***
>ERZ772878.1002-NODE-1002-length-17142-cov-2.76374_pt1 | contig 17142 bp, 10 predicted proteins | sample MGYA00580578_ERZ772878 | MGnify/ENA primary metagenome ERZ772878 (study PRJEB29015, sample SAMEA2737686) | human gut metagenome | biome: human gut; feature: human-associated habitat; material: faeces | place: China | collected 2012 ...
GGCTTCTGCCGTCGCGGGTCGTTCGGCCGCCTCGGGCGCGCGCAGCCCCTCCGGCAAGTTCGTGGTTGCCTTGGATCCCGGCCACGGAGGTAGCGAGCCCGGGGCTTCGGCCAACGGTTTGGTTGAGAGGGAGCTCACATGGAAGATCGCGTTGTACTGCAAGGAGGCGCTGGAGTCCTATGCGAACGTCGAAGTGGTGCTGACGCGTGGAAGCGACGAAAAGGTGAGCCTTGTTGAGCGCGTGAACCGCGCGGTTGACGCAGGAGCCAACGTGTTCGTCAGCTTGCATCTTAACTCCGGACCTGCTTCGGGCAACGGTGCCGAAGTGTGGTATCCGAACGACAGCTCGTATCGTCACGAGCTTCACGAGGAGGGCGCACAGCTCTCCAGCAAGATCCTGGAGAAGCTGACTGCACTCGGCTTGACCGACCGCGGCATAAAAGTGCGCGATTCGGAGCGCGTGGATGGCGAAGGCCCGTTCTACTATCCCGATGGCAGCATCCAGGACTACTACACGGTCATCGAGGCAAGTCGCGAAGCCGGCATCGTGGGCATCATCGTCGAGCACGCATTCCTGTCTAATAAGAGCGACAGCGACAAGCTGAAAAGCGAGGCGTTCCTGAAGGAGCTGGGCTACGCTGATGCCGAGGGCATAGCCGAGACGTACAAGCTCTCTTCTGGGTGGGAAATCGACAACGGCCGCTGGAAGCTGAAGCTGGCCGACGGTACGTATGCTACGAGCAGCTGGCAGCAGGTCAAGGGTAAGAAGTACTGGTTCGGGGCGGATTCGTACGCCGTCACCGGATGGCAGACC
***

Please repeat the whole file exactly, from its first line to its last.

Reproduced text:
>ERZ772878.1002-NODE-1002-length-17142-cov-2.76374_pt1 | contig 17142 bp, 10 predicted proteins | sample MGYA00580578_ERZ772878 | MGnify/ENA primary metagenome ERZ772878 (study PRJEB29015, sample SAMEA2737686) | human gut metagenome | biome: human gut; feature: human-associated habitat; material: faeces | place: China | collected 2012 ...
GGCTTCTGCCGTCGCGGGTCGTTCGGCCGCCTCGGGCGCGCGCAGCCCCTCCGGCAAGTTCGTGGTTGCCTTGGATCCCGGCCACGGAGGTAGCGAGCCCGGGGCTTCGGCCAACGGTTTGGTTGAGAGGGAGCTCACATGGAAGATCGCGTTGTACTGCAAGGAGGCGCTGGAGTCCTATGCGAACGTCGAAGTGGTGCTGACGCGTGGAAGCGACGAAAAGGTGAGCCTTGTTGAGCGCGTGAACCGCGCGGTTGACGCAGGAGCCAACGTGTTCGTCAGCTTGCATCTTAACTCCGGACCTGCTTCGGGCAACGGTGCCGAAGTGTGGTATCCGAACGACAGCTCGTATCGTCACGAGCTTCACGAGGAGGGCGCACAGCTCTCCAGCAAGATCCTGGAGAAGCTGACTGCACTCGGCTTGACCGACCGCGGCATAAAAGTGCGCGATTCGGAGCGCGTGGATGGCGAAGGCCCGTTCTACTATCCCGATGGCAGCATCCAGGACTACTACACGGTCATCGAGGCAAGTCGCGAAGCCGGCATCGTGGGCATCATCGTCGAGCACGCATTCCTGTCTAATAAGAGCGACAGCGACAAGCTGAAAAGCGAGGCGTTCCTGAAGGAGCTGGGCTACGCTGATGCCGAGGGCATAGCCGAGACGTACAAGCTCTCTTCTGGGTGGGAAATCGACAACGGCCGCTGGAAGCTGAAGCTGGCCGACGGTACGTATGCTACGAGCAGCTGGCAGCAGGTCAAGGGTAAGAAGTACTGGTTCGGGGCGGATTCGTACGCCGTCACCGGATGGCAGACC